Data Mining and GIS Part 2

Example: Exporting a Geocoded Map

Now you are ready to export the map to be used in other software applications.

Step 1 Click on File, and move the cursor down to Export Map.

Step 2 The current name of the map file is given in the File name window, as well as the location on your hard disk that the computer is currently pointed to. You can change either or both of these to save the exported map in a convenient location.

Step 3 The default format is EMF—enhanced meta file—but there is a drop down menu which gives you a number of options, including JPEG, TIFF, PDF, BMP, PNG, and so on. If you have a preference, or know your software likes a particular form, you can select it. Then click on Save to export the map file, as in Figure 1.57.

FIGURE 1.57 Exporting the map

Exporting the map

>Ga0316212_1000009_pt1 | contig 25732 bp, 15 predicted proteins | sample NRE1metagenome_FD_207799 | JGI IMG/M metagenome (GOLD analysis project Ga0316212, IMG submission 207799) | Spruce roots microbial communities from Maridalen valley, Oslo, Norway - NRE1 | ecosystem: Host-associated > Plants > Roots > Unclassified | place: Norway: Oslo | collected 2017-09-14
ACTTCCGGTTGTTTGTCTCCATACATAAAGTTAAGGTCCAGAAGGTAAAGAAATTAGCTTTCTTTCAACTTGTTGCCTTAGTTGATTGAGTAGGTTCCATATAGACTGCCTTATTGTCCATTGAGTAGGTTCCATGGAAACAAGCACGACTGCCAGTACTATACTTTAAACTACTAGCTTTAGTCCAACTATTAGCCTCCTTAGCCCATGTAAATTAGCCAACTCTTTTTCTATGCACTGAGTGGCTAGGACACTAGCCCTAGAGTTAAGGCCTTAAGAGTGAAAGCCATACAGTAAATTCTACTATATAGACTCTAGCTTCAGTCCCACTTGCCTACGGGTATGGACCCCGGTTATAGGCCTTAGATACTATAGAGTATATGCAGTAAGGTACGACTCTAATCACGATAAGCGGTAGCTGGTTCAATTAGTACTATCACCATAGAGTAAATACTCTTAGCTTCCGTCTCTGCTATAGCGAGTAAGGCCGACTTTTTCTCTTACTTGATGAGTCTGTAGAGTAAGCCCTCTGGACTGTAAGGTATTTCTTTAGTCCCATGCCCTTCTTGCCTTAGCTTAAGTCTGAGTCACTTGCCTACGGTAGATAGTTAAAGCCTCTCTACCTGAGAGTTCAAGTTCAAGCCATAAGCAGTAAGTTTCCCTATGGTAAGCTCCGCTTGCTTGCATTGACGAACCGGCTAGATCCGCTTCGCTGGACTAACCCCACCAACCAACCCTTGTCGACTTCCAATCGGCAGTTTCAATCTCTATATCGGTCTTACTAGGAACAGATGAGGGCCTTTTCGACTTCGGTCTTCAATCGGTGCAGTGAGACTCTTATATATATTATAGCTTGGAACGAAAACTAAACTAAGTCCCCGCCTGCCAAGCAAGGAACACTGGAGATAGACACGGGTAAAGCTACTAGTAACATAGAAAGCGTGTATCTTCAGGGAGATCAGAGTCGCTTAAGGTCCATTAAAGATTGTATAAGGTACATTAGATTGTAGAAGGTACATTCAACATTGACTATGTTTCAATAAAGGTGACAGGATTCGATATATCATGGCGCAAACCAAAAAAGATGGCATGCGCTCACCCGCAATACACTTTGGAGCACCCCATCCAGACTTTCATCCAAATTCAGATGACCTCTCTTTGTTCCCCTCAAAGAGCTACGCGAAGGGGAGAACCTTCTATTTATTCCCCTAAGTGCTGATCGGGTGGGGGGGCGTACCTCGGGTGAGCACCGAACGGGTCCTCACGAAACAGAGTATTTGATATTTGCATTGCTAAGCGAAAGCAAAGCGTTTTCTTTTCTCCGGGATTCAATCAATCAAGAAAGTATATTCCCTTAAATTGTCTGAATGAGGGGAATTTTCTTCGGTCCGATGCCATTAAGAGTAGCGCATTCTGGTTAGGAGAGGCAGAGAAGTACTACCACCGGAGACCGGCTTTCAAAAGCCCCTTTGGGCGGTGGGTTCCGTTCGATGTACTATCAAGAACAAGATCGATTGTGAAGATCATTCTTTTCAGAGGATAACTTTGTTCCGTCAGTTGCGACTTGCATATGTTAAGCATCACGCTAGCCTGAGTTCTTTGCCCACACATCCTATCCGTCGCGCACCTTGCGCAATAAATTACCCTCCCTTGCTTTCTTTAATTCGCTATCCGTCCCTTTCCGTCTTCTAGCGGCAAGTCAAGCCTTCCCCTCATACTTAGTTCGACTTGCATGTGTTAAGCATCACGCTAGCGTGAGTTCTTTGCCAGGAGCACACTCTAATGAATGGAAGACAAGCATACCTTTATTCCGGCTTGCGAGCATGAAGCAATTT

Now you are ready to import your exported map into another application, such as Microsoft PowerPoint.

Step 1 Minimize ArcMap, and open PowerPoint.

Step 2 Select a presentation style with a title on the top and the rest of the slide blank.

Step 3 Click on Insert, Picture, and from file; locate the file we just exported from ArcMap, and click on Insert to complete this action, as in Figure 1.58.

FIGURE 1.58 Exporting a map to PowerPoint

Exporting a map to PowerPoint

The map will now appear on a PowerPoint slide, and can be resized and repositioned in the usual fashion in that software application. The final version might look something like the slide in Figure 1.59.

FIGURE 1.59 PowerPoint image of the map created in ArcMap

PowerPoint image of the map created in ArcMap

Now that you know how to build the basic maps, save, and export them into report or presentation applications, you are ready to take your maps further in terms of the visual display of meaningful information. This leads to the topic of thematic maps, how to make them and how to interpret them, which we examine in the next section of this topic.

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